Director Michael Lindsay-Hogg recalled that Let It Be began its life as television special, with the eventual theatrical release emerging from footage shot for a 20-minute documentary that was initially intended to run in support of the TV program. "In the end, there never was a TV special," commented Lindsay-Hogg. "We'd turn up in the morning with two cameras, and we'd roll. We never knew what we were getting –- except that I began to be aware that something more than the making of music was happening. In the first third of Let it Be, John [Lennon] and Paul [McCartney] start to fight with each other. About half an hour before [the conflict], I knew that something was going to happen. In those days, the cameras were very intrusive, so we pulled back when we felt [an altercation] coming on. One of the shots [used in the sequence] is from a really long lens, because we went all the way back on the stage about 100' so John and Paul wouldn't know that the camera was there. The other shot came from a camera put up on a gantry."
While discussing the filming of Gimme Shelter, Albert Maysles noted that the members of the Rolling Stones could sense the impending chaos and violence that accompanied their infamous 1969 concert at the Altamont Speedway. According to the esteemed documentarian, guitarist Keith Richards "was onto it immediately, even before the concert took place. It was maybe three o'clock in the morning when we arrived at the concert area, and we came to a fence as somebody began to tear it down. Unfortunately, it was so dark I couldn't film it, but I remember Richards turning to us and saying, 'First act of violence…' It was like that smell where you anticipate something that you shouldn't really know anything about."
Phil Joanou recalled the experience of covering the Irish quartet U2 midway through their U.S. tour, revealing that frontman/singer Bono suddenly decided to alter the band's set list after several weeks of gigs. For a concert to be filmed at Sun Devil Stadium in Arizona, cinematographer Jordan Cronenweth, ASC had devised a shooting setup utilizing from eight to a dozen 35mm cameras, which featured an elaborate lighting apparatus requiring seven days of prelighting. Bono's sudden change of mood, however, made all of the preparation moot. "We had been on the tour for about three months doing the black-and-white interview segments of the film [with cinematographer Robert Brinkmann], so we knew the basic set order by the time we shot that concert," Joanou said. "Generally speaking, I could anticipate where the band would be at any given moment, so I put cameras in specific positions on dollies, a Louma crane and two Steadicams. Jordan had flown in 11 Hollywood operators for the shoot. Of course, they didn't know the show at all all they had was a list of song numbers and cues. The first night in Arizona, Bono came out and [seemingly] decided, 'To hell with the film,' and completely improvised the show. I had light cues in the wrong place, and the cameras were never where they should have been it was a disaster. D.A. Pennebaker said he'd rather train musicians to operate cameras than to teach cameramen music, and I completely agree. We blew that entire night and got practically nothing."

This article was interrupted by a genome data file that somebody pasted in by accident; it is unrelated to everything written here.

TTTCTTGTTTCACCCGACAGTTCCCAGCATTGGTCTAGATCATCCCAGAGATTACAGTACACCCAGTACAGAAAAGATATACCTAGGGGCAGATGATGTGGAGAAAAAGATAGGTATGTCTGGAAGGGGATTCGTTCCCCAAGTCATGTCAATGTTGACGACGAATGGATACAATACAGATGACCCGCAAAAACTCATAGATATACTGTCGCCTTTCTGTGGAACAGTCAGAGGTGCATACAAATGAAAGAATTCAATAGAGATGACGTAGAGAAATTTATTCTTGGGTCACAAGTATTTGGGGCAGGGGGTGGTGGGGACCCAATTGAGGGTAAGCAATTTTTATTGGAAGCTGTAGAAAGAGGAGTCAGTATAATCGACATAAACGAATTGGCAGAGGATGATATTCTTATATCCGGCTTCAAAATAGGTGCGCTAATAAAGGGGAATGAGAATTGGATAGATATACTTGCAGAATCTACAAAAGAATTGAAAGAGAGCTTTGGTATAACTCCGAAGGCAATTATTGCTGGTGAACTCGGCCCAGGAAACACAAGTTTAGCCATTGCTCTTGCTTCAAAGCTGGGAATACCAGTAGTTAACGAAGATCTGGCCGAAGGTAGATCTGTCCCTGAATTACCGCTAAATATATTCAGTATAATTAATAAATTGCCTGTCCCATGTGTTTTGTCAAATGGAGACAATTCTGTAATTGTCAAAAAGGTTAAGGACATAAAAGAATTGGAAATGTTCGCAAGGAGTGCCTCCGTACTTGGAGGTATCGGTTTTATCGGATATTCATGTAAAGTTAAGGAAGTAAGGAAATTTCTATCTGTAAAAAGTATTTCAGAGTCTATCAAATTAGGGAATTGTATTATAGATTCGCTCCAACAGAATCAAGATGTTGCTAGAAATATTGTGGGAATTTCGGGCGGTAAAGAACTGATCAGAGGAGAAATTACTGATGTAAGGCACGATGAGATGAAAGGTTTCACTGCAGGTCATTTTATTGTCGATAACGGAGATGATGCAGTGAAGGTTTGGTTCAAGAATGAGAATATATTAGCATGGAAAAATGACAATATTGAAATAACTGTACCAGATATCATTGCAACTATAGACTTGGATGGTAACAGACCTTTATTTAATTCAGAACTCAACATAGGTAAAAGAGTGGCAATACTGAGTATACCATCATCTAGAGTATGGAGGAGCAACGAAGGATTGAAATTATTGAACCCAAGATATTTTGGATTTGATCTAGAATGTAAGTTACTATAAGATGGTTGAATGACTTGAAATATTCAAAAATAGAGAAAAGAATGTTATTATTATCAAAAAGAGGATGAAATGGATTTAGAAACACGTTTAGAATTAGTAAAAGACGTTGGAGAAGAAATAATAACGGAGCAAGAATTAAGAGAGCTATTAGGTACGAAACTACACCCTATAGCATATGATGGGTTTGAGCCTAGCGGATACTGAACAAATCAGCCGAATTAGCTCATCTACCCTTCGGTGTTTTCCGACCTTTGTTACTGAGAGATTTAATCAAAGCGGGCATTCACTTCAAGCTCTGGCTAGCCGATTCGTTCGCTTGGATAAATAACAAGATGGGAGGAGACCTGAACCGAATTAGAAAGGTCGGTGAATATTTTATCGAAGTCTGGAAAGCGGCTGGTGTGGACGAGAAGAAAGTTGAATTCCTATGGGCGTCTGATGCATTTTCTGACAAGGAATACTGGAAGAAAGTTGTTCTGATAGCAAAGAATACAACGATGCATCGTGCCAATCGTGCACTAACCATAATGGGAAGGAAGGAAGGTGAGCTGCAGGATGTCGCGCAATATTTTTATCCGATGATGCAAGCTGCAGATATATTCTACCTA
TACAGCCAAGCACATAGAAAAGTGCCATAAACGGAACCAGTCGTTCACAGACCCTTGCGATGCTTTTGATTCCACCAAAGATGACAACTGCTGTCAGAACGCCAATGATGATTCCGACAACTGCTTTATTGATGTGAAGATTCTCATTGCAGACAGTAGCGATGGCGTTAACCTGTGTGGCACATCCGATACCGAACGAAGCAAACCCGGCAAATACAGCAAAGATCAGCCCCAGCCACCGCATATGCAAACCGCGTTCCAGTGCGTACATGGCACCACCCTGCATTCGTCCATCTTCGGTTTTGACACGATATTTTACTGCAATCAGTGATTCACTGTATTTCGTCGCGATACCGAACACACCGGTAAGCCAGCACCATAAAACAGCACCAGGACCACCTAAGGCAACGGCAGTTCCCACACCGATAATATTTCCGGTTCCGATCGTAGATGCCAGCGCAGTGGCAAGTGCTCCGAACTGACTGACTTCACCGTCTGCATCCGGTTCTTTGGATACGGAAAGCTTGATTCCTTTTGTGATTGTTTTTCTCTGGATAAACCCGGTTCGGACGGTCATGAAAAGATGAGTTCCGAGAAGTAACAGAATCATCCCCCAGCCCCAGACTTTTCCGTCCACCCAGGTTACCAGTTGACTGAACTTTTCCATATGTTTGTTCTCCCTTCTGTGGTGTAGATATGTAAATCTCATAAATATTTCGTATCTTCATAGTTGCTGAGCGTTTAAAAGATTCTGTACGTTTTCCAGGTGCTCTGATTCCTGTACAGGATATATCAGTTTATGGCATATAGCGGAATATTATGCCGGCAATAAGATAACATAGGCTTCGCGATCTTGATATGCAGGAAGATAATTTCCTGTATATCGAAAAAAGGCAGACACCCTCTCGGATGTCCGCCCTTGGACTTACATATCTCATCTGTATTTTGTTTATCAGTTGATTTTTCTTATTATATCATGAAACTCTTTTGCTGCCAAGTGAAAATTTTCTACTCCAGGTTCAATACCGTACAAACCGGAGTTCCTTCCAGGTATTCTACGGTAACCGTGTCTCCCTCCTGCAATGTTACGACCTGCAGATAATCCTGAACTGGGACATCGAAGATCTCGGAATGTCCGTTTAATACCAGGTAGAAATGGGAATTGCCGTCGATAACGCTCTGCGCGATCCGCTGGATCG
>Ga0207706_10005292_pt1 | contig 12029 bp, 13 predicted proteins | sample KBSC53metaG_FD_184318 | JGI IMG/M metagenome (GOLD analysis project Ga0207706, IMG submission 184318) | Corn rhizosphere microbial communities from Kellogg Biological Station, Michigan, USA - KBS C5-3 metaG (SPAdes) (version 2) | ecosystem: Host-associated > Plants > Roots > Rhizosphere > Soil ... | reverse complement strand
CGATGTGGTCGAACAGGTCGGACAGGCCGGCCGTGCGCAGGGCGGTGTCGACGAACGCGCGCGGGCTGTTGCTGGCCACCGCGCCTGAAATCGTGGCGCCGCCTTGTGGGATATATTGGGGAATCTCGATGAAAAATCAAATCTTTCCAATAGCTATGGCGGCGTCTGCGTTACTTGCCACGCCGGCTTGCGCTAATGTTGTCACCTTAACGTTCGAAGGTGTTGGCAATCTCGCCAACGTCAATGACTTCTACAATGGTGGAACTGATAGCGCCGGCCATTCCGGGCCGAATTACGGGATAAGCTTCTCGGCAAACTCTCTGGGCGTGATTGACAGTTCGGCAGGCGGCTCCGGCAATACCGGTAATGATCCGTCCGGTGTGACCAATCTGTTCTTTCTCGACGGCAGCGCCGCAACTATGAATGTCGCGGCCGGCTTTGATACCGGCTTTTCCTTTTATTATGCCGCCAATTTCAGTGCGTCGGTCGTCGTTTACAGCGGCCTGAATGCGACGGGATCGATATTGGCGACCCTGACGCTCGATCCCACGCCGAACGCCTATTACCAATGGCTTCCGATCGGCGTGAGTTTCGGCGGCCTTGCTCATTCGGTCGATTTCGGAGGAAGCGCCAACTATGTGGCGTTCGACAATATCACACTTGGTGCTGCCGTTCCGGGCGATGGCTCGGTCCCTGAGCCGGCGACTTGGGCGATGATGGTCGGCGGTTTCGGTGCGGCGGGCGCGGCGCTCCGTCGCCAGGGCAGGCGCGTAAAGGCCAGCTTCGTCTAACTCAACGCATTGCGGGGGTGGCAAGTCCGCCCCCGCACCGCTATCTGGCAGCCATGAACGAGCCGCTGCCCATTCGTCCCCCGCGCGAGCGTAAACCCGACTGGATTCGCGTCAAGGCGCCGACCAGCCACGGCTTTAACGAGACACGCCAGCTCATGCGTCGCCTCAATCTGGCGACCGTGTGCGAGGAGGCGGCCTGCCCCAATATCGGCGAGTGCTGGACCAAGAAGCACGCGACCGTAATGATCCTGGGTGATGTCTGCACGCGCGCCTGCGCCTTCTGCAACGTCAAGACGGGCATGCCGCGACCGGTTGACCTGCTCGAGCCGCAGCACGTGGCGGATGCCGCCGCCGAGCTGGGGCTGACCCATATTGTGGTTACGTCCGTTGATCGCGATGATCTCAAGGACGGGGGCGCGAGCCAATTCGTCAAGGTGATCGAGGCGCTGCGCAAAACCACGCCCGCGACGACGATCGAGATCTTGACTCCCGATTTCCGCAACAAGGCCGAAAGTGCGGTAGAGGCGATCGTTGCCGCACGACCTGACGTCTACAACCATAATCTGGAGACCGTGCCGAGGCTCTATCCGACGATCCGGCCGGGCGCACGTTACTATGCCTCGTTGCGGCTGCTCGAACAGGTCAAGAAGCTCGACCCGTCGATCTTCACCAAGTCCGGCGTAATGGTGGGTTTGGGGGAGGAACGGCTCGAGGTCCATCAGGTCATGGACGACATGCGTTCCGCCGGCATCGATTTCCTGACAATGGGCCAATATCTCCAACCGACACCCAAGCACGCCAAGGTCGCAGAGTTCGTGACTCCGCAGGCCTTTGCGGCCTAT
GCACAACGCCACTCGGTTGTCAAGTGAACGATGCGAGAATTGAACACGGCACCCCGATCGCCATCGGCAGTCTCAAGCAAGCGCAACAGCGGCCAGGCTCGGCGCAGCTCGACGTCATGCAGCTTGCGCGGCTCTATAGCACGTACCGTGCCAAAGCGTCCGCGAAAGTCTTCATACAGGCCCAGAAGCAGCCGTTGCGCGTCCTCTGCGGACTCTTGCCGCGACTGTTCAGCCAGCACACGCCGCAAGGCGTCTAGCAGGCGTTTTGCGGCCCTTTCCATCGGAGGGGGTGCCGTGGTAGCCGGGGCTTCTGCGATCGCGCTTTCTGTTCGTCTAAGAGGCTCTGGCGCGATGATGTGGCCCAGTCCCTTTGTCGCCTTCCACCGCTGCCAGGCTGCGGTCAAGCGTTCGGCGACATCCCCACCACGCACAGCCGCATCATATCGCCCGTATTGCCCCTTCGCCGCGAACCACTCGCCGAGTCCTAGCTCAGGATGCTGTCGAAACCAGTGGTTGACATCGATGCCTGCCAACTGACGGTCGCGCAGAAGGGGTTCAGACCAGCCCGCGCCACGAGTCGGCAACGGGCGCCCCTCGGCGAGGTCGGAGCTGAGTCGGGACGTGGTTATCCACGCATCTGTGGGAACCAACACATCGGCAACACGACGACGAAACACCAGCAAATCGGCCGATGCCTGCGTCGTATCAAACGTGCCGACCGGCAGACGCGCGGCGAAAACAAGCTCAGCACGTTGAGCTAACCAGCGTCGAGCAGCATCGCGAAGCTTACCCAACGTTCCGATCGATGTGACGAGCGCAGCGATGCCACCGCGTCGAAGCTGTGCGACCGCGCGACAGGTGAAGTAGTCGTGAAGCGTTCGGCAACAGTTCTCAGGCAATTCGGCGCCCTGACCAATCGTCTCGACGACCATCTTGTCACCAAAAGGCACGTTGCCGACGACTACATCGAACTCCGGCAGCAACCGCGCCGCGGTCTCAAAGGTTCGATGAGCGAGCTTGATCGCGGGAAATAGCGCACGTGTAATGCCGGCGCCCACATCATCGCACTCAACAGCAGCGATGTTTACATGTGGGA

The two remaining subsets in the "Docs Rock" lineup were "Framing Festivals," which presented pieces from Monterey Pop (D.A. Pennebaker), Woodstock (producer Dale Bell) and Wattstax (Mel Stuart), and "Covering the Scene (from Guitar to Grunge)," a look at selections from The Decline of Western Civilization I (Penelope Spheeris) and Hype! (Doug Pray).
Director Michael Ritchie eloquently summed up the evening with a comment on his film Divine Madness: "I was just happy to be able to capture that moment in time. What we're really celebrating here is not just the filmmaking, but the fact that all of us as filmmakers were lucky to be with these artists at these very special moments, and to be able to share that experience with audiences."
Cinematographers Have Their Say